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Justice not war

President Bush has rallied his troops for what he calls “The first warof the 21st century”. What is your view of this crisis, where, briefly, do you stand? This is the question we are putting to people around the world, especially those with their own public reputation and following. Our aim, to help create a truly global debate all can identify with.
Federico Mayor
6 February 2003

Despite the efforts of the UN and several states, the US government appears decided to solve the Iraqi case by military action, thus disregarding the results of the UN inspections and the serious objections of many people, institutions and governments all over the world. Even if the inspectors verified the possession by Iraq of armaments of a kind that could objectively be considered a threat to world security, there are other ways of disarming than mass bombing and warfare. The authority of the UN would be further undermined, and to unleash a war would certainly cause even more death, misery and desperation to an already oppressed people. I know well that predictions about the course of a war are very seldom accomplished, but it always guarantees more suffering, torture and inhuman behaviour.

Despite the disinformation campaigns, the great majority of world public opinion sees preventive war as inadmissible, and a contravention of universal principles of justice. War will not help build a more peaceful and democratic, a freer and safer world.

At this time, it is vital to combine efforts and voices in order to identify and work towards a remedy for the factors that have led to the current situation. In order to bring about a radical change in current unilateral tendencies, there is a need to consolidate an ethical and legal framework that can offer the world's peoples hope of human dignity on a global scale, in a multilateral context.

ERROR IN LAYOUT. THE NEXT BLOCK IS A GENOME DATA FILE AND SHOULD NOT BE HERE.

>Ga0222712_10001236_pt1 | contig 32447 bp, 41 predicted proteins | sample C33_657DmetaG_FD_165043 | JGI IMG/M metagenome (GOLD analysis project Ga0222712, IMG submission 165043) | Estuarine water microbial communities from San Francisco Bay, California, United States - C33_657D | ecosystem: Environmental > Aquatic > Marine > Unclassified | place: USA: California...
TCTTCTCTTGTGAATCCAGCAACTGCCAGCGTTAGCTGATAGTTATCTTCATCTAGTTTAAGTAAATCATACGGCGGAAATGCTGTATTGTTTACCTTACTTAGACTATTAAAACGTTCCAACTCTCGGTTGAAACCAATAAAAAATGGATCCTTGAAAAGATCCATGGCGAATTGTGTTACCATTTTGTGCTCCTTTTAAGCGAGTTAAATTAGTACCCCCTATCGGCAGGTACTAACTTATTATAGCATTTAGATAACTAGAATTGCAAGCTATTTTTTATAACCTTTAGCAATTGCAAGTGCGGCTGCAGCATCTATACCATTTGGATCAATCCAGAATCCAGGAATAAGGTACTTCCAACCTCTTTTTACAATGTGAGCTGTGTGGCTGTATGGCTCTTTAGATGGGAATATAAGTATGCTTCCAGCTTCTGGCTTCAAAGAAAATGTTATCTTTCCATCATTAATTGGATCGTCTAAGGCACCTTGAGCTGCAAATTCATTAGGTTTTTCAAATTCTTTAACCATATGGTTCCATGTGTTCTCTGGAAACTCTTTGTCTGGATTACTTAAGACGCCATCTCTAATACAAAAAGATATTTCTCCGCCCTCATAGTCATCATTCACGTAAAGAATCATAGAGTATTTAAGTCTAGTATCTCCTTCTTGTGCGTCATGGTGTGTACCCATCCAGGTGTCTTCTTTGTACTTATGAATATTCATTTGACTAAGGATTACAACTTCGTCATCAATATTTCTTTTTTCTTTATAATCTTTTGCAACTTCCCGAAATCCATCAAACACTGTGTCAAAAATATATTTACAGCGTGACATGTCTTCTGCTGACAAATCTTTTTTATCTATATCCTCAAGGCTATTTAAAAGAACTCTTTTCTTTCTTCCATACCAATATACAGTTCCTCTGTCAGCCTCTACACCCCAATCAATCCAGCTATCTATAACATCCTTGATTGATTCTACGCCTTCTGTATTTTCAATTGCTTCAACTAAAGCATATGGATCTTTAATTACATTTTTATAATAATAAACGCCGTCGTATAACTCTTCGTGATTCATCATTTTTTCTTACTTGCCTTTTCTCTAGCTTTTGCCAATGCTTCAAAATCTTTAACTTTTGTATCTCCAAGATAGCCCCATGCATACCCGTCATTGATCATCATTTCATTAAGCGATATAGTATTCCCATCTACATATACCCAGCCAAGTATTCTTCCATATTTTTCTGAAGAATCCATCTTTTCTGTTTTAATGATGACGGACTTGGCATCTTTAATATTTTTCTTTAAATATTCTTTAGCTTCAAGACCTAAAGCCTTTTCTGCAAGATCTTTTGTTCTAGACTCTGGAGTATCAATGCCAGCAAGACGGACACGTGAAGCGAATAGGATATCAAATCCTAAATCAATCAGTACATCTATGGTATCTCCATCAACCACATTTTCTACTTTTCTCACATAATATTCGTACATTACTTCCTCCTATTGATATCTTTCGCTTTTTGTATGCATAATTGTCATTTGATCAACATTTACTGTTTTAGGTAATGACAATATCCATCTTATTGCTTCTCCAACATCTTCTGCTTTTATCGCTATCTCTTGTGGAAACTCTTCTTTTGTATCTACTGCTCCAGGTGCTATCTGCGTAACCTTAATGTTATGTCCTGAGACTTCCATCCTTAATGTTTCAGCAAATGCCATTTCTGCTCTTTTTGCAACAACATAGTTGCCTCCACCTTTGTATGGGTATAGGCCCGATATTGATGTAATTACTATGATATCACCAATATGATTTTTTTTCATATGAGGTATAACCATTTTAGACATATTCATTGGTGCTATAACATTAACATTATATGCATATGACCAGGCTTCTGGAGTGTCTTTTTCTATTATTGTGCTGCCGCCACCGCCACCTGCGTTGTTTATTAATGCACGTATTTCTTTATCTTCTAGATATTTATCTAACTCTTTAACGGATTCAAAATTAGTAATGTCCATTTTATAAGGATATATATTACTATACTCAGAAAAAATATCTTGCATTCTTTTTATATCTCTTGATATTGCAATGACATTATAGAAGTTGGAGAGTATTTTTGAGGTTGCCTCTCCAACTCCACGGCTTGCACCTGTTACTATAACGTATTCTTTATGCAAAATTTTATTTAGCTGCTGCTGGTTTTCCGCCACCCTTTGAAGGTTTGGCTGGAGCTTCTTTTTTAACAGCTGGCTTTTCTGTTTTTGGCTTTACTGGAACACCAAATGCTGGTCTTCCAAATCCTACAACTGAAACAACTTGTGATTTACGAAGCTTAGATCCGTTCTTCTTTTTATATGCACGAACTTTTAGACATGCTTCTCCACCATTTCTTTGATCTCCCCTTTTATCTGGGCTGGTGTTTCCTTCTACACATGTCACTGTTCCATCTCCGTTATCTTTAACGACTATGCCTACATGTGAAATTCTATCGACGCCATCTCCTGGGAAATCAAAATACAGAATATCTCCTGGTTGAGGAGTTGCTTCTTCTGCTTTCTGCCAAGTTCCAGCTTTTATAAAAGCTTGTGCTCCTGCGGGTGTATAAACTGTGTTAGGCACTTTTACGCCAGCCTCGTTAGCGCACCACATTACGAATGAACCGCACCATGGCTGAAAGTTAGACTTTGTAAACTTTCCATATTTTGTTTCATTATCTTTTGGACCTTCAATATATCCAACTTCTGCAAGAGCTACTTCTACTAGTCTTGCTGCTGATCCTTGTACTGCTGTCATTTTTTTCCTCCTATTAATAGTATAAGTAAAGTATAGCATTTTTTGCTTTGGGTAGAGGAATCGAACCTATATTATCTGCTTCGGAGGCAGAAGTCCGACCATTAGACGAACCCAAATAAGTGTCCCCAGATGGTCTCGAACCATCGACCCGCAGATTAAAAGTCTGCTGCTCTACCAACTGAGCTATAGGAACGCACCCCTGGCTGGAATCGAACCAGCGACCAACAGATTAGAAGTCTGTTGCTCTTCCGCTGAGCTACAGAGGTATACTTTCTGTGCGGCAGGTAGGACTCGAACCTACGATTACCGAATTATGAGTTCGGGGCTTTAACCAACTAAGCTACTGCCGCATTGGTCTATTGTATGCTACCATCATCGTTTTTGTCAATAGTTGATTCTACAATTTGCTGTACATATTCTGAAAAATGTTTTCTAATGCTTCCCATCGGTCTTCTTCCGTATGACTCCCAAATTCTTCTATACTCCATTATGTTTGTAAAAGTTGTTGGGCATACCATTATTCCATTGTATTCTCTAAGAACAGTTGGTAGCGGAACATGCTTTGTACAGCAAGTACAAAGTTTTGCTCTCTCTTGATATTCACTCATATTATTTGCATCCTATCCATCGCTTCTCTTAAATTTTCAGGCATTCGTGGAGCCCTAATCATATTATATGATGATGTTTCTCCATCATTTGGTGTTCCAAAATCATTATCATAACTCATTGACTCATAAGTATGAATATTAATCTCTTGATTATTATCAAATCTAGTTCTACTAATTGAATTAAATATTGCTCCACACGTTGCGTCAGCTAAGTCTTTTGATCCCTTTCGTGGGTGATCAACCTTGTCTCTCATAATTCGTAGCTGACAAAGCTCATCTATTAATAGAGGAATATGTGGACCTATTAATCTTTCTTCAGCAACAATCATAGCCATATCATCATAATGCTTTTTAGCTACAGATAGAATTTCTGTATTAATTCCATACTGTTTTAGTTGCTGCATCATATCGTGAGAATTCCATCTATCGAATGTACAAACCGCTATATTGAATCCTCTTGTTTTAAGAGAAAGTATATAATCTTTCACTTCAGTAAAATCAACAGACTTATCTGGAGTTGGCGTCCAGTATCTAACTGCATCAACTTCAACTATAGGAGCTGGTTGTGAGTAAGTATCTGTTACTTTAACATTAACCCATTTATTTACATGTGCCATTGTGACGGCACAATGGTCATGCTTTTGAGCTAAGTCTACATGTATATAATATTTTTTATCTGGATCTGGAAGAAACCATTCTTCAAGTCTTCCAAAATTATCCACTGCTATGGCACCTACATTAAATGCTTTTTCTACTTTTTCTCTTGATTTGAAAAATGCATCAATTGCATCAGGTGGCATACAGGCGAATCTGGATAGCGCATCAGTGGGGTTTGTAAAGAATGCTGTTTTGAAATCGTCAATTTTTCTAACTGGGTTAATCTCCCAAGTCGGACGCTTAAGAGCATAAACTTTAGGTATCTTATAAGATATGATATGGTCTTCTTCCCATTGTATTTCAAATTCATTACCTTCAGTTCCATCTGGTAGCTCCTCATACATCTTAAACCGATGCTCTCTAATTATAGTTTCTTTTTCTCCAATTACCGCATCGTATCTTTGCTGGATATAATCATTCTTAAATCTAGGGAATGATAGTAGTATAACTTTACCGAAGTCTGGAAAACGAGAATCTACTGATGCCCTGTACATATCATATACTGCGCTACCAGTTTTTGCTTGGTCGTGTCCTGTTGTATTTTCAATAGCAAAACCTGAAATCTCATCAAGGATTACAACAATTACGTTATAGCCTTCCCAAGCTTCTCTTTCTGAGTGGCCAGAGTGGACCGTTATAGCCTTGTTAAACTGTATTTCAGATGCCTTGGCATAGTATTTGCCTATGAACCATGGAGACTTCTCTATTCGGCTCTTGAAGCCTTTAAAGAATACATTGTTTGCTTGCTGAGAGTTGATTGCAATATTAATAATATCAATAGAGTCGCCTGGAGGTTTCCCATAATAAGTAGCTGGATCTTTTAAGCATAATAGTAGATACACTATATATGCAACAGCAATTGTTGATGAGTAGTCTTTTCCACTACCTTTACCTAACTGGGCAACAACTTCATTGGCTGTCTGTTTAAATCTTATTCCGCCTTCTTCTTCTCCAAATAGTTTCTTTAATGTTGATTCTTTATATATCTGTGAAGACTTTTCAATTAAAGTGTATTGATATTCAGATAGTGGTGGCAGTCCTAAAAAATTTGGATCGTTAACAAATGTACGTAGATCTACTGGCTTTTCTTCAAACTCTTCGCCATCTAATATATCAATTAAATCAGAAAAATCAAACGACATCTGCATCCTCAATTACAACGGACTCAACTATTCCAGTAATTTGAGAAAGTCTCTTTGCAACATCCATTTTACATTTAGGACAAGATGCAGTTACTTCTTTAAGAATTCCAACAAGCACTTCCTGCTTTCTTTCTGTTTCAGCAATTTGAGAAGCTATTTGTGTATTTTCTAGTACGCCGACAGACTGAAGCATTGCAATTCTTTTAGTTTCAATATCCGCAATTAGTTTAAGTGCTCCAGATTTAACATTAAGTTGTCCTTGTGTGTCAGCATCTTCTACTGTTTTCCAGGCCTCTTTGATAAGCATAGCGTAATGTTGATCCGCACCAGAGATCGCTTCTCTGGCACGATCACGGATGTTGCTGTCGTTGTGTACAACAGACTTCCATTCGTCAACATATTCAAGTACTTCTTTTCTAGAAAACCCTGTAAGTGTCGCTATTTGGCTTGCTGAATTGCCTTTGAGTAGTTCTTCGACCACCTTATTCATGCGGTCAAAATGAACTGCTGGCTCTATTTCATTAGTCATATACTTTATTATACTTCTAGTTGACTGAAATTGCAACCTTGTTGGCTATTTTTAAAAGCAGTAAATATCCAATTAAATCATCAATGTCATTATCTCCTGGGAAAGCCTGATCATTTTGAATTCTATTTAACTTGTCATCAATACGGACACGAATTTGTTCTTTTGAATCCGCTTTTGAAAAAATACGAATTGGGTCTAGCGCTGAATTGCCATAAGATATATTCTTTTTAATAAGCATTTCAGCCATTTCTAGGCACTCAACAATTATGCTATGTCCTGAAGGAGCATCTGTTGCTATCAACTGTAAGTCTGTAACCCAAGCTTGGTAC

To this end, I believe that the UN system needs to be fortified and democratised in order to perform fully the functions entrusted to it in the Charter. The G8 superpowers have demonstrated their inability to achieve world governance: multilateralism appears again indispensable. There is an urgent need to establish codes of conduct that guarantee its fulfilment by the states and supranational public and private bodies; to achieve the ratification of the statute of the International Criminal Court by all countries; to hold a General Assembly on peace, justice and security, in order to establish legal and ethical frameworks and punitive mechanisms for transgressors, and thus reduce the possibilities of violent action for isolated fanatical terrorist groups and to increase international cooperation promises. More than 30,000 human beings die every day of hunger and lack of access to basic health services. That is our only combat, our first objective - to avoid the “silent genocide” whose misery lies at the roots of radicalisation and violence.

It is not war but international justice and well-coordinated international cooperation that will substantially reduce many imbalances on a global scale and will lay the foundations for just and lasting peace.

© Federico Mayor 2003

Originally published as part of a debate on 6th February 2003 Writers, artists and civic leaders on the War: Pt. II

See also Writers, artists and civic leaders on the War: Pt. 1.

Stop the secrecy: Publish the NHS COVID data deals


To: Matt Hancock, Secretary of State for Health and Social Care

We’re calling on you to immediately release details of the secret NHS data deals struck with private companies, to deliver the NHS COVID-19 datastore.

We, the public, deserve to know exactly how our personal information has been traded in this ‘unprecedented’ deal with US tech giants like Google, and firms linked to Donald Trump (Palantir) and Vote Leave (Faculty AI).

The COVID-19 datastore will hold private, personal information about every single one of us who relies on the NHS. We don’t want our personal data falling into the wrong hands.

And we don’t want private companies – many with poor reputations for protecting privacy – using it for their own commercial purposes, or to undermine the NHS.

The datastore could be an important tool in tackling the pandemic. But for it to be a success, the public has to be able to trust it.

Today, we urgently call on you to publish all the data-sharing agreements, data-impact assessments, and details of how the private companies stand to profit from their involvement.

The NHS is a precious public institution. Any involvement from private companies should be open to public scrutiny and debate. We need more transparency during this pandemic – not less.


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